Files

A file contains a sequence of bytes. Any file on your computer can be uploaded to B2 and stored in a Cloud Storage, as long as it's not too big. Files can range in size from 0 bytes to 5 billion bytes.

Once a file is uploaded, you can download it right away, or wait years and then download it. You can download it once, or give the URL to all of your friends and they can all download it.

Uploading the same file name more than once results in multiple versions of the same file. This can be useful for tracking the history of a document. See File Versions for more details.

The API calls related to files are:

File Names

Files have names, which are set when a file is uploaded. Once a file is uploaded, its name cannot be changed. You can then download a file if you know its name.

Names can be pretty much any UTF-8 string up to 1024 bytes long. There are a few picky rules:

  • No character codes below 32 are allowed.
  • Backslashes are not allowed.
  • DEL characters (127) are not allowed.
  • File names cannot start with "/", end with "/", or contain "//".

These are all valid file names:

  • Kitten Videos
  • users/beatrice/kitten.jpg
  • 自由.txt

To help ensure that B2 files can be easily exported to disk file systems, there is a maximum of 250 bytes of UTF-8 in each segment of a file name. A segment is the part between slashes. So while file names can be up to 1024 bytes long, a file name that long must have at least four slashes in it, with each of the parts between the slashes being 250 bytes or less.

File IDs

In addition to a name, each file uploaded has a unique ID that identifies that specific version of that file. A File ID will not be more than 200 characters. If you want to download an older version of a file, you'll need to know its File ID. File IDs look like this:

4_zb330e285948b7a6d4b1b0712_f000000000000472a_d20140104_m032022_c001_v0000123_t0104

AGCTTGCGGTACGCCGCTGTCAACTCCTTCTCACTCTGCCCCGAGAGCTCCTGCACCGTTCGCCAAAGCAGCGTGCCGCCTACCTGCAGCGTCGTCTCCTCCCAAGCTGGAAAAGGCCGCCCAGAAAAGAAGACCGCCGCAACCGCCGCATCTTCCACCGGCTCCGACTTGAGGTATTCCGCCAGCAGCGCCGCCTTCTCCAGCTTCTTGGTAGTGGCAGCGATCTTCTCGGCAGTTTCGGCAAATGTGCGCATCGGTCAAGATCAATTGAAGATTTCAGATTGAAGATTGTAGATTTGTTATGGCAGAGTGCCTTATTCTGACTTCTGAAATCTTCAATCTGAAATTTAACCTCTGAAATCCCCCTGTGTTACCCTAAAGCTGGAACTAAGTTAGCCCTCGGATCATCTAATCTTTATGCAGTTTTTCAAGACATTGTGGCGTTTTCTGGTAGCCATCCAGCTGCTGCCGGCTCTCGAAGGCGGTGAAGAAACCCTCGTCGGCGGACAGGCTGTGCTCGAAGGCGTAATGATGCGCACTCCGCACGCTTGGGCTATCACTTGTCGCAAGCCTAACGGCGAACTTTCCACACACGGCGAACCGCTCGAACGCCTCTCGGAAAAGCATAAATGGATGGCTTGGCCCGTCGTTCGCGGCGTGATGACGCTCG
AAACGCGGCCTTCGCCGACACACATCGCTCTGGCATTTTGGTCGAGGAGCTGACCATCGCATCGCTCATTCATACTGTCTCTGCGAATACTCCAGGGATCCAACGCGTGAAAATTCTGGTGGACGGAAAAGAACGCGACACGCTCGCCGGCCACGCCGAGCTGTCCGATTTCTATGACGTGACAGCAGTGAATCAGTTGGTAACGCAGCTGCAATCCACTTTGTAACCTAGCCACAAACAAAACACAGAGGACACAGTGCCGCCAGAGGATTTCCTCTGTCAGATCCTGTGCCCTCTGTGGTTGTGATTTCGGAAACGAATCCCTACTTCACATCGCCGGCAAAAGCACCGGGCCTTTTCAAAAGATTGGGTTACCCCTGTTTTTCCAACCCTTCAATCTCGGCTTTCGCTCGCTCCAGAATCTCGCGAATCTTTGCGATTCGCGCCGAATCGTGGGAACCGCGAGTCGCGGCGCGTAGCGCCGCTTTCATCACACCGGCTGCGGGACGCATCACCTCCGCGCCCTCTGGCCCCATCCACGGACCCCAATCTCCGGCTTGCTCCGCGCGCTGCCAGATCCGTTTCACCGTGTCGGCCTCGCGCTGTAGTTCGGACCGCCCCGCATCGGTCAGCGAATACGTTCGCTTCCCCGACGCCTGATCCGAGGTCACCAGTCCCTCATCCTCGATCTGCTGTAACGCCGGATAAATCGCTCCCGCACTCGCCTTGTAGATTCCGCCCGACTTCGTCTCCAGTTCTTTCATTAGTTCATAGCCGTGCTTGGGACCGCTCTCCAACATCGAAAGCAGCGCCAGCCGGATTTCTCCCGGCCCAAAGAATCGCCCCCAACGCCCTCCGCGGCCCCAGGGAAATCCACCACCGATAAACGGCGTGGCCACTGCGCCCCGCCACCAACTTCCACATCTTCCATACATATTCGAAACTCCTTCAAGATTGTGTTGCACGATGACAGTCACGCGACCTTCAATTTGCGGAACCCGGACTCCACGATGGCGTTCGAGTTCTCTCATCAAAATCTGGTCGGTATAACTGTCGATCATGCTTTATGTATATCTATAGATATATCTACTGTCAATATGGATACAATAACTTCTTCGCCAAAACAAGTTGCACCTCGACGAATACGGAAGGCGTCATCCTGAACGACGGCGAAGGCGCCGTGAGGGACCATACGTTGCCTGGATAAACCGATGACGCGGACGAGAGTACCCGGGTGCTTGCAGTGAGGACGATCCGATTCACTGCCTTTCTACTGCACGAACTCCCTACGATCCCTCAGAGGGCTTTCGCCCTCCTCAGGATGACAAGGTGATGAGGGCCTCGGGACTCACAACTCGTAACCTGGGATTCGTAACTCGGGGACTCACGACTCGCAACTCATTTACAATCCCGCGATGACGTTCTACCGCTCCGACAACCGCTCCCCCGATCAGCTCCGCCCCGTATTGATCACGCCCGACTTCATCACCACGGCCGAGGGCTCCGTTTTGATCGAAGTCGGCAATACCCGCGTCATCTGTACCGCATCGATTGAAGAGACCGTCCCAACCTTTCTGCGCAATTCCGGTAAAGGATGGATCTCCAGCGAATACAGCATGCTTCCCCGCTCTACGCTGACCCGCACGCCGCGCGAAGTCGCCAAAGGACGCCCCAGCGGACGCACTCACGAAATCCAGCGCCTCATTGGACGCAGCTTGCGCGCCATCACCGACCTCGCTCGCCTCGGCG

Listing Files

You can call b2_list_file_names to get a list of the files in a bucket, and b2_list_file_versions to list all of the versions of files in a bucket. See File Versions for more details.

Downloading Files

If you have uploaded a file called cats/kitten.jpg to a bucket called cute_pictures, you'll be able to view the file in a browser with a URL that looks like this:

https://f001.backblazeb2.com/file/cute_pictures/cats/kitten.jpg

The first part of the URL comes is the download URL that you get from the b2_authorize_account call. Then comes /file/, then the bucket name, another /, and then the file name.

Folders (There Are No Folders)

A bucket holds files. There is no hierarchy of folders, just one long, flat list of file names. For example, a bucket might have four files in it, with these four names:

cats/cat.jpg
cats/kitten.jpg
dogs/dog.jpg
dogs/puppy.jpg

There are no folders. The name of the first file is cats/cat.jpg, and the name of the second file is cats/kitten.jpg. There is nothing called just cats.

Even though there are no folders, many of the tools that work with files in a bucket act like there are folders. The file browser on the Backblaze web site acts like there are folders, and so does the b2 command-line tool. Under the covers, they both just scan through the flat list of files and pretend. Here's an example of using the command-line tool:

$ b2 ls my_bucket
cats/
dogs/
$ b2 ls my_bucket cats
cat.jpg
kitten.jpg

We recommend that you use "/" to separate folder names, just like you would for files on your computer. (Or just like you would use "\" if you use Windows.) That way the tools can figure out the implied folder structure.

Checksums